As we look to the far past of Lucasfilm's announcements today, we have to go back 25,000 years to James Mangold's project set at the "Dawn of the Jedi." Mangold spoke on the panel of that same spirit that Favreau mentioned. He thought about "what kind of genre movie I wanted to tell in 'Star Wars.' I was thinking a biblical epic, like 'The Ten Commandments' in 'Star Wars.' Where did the Force come from, and how did it happen? We came up with an incredible story to tell, 25,000 years before [Yoda] was around."

It seems ridiculous on its face. When people think about "Star Wars," do they think about biblical epics? Certainly, the pod race in "The Phantom Menace" took its cues from some of those sorts of films, but how can you tell one of these big Cecil B. Demille stories in "Star Wars"? It feels like the bold sort of challenge, exactly the sort George Lucas would try to swing to the fences for. Lucas was the guy who took us back to the fall of the Republic and the Jedi with "The Phantom Menace" and gave us a movie unlike anything anyone expected. And it was a good thing. I don't think anyone could doubt that "The Phantom Menace" and the entire fabric of the prequel trilogy has stood the test of time for almost 25 years.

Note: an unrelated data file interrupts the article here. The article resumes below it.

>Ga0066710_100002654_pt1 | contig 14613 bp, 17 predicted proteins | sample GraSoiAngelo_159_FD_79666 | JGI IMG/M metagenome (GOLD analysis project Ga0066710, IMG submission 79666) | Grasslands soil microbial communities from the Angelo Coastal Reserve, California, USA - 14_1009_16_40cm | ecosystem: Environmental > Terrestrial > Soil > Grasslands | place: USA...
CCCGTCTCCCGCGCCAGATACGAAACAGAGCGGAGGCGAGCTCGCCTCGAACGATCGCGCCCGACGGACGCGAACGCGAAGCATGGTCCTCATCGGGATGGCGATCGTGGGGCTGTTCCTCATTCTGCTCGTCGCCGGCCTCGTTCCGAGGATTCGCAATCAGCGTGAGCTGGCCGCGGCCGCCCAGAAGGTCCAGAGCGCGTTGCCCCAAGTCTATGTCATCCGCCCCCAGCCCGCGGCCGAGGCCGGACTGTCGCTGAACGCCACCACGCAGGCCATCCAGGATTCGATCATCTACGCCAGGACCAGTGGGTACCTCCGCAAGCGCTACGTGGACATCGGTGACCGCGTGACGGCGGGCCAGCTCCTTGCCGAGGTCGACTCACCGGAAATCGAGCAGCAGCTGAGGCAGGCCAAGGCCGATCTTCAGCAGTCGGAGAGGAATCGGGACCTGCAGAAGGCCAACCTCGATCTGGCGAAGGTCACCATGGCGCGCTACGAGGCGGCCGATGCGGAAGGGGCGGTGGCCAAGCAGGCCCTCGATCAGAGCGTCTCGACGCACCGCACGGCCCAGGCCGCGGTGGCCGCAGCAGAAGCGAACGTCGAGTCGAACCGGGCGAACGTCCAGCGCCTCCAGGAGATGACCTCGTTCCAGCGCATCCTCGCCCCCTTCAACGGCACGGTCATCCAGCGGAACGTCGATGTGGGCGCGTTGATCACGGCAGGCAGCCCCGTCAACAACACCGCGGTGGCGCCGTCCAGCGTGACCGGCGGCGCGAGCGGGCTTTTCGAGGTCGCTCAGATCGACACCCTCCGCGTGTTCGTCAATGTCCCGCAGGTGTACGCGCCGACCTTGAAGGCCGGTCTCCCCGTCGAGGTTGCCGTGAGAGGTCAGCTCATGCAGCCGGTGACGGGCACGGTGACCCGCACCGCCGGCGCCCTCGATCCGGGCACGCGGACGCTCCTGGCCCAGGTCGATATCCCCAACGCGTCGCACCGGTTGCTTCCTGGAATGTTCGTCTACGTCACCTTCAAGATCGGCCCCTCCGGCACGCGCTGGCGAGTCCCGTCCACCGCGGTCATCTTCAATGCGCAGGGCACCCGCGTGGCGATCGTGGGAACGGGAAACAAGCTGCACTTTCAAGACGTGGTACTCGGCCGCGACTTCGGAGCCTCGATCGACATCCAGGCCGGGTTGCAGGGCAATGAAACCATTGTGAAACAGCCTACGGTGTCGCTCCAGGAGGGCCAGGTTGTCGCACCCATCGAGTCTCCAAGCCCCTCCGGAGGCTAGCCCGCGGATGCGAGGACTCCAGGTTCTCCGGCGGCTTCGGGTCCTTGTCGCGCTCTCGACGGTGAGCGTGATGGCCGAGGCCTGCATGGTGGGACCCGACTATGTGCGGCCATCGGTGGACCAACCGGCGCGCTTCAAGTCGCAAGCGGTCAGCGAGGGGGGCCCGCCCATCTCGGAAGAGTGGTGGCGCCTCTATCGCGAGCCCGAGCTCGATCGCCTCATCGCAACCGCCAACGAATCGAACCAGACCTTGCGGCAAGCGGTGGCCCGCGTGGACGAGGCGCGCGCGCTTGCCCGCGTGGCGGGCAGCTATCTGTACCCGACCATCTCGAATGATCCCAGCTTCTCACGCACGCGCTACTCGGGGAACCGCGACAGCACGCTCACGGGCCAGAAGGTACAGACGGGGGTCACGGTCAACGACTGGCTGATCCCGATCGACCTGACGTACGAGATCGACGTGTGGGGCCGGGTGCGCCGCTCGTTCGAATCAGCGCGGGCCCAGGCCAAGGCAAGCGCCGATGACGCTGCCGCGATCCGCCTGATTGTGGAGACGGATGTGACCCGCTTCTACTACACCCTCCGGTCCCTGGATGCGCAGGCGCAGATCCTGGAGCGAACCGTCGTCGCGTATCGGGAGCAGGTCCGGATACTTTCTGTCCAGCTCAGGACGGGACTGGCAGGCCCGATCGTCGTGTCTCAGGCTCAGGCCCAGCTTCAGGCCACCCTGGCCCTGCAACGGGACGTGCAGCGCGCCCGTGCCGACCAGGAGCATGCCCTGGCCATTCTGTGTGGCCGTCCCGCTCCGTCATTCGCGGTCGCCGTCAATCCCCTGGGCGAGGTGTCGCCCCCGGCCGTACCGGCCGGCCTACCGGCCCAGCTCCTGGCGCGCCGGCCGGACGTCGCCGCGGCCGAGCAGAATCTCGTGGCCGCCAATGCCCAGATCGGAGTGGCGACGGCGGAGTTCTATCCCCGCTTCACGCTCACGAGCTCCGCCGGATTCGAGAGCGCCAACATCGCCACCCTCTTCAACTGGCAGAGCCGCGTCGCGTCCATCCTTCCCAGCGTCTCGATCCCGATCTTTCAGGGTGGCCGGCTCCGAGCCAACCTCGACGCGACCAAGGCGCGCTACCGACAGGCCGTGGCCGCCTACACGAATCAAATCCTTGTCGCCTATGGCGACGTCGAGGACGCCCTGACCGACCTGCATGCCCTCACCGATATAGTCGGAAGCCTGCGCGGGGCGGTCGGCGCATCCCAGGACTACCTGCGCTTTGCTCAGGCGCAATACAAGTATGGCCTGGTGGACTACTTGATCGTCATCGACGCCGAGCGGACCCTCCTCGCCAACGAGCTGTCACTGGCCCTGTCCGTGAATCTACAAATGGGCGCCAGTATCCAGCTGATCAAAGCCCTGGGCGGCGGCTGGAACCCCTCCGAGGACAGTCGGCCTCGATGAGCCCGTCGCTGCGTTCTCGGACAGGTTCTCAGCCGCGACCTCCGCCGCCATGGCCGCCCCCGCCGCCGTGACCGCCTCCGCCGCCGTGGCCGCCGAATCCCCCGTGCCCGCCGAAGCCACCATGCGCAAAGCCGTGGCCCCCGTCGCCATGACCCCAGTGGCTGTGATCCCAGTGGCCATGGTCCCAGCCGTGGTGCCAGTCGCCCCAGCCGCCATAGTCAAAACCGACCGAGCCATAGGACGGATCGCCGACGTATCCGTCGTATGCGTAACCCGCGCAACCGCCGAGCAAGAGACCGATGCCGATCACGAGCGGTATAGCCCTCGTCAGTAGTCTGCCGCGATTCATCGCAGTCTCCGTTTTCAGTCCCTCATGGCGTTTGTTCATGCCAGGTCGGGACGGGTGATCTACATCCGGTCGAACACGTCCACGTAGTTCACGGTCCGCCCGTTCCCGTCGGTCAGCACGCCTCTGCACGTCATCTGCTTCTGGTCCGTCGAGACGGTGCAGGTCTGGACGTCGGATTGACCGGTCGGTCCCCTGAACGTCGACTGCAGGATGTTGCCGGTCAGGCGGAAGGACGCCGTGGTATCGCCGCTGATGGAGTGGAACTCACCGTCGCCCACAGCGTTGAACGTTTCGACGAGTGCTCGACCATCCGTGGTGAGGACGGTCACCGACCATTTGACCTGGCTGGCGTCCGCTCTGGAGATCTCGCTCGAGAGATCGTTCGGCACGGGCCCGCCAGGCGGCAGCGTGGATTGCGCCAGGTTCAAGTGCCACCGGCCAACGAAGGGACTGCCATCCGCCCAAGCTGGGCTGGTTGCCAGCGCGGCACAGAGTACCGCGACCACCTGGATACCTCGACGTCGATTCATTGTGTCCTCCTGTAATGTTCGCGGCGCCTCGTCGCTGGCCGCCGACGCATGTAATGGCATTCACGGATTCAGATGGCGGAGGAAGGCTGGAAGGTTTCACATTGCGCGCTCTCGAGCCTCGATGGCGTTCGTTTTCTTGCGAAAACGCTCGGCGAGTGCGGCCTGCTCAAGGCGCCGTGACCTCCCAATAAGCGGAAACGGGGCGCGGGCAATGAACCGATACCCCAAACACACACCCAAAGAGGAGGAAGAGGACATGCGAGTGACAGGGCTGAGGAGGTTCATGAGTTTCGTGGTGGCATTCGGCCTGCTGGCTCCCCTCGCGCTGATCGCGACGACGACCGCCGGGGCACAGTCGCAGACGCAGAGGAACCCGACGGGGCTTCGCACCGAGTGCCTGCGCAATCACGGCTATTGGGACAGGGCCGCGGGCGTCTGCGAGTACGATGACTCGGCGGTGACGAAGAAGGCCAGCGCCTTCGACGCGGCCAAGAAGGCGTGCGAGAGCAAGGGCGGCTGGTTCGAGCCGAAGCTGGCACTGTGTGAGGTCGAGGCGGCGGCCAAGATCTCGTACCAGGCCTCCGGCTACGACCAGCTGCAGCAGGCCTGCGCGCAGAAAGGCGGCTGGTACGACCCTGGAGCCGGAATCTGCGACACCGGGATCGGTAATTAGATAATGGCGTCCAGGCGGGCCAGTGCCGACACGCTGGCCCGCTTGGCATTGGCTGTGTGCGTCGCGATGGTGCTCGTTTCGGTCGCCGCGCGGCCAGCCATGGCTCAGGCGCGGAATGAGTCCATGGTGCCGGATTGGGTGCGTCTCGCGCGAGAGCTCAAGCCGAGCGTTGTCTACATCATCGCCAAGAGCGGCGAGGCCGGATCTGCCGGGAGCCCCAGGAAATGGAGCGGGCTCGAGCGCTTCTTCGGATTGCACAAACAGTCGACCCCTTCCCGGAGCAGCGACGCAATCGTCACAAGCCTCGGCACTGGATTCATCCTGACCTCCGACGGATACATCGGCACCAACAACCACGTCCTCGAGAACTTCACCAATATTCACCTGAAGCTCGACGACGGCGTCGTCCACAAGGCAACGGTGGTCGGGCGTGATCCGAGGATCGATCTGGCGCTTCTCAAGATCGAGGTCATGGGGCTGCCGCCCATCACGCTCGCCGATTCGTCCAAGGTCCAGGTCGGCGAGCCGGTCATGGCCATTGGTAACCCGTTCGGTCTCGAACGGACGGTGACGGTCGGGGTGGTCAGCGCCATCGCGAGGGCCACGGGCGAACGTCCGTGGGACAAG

Doing something new, blending new genres into the fabric of "Star Wars" is exactly how you keep it vital. I think this is one of the things that made "The Force Awakens" and "The Rise of Skywalker" some of the weakest installments of "Star Wars." I love them, granted, but they didn't exactly work to tread new territory or wow us with something new.

The Asian cinema influence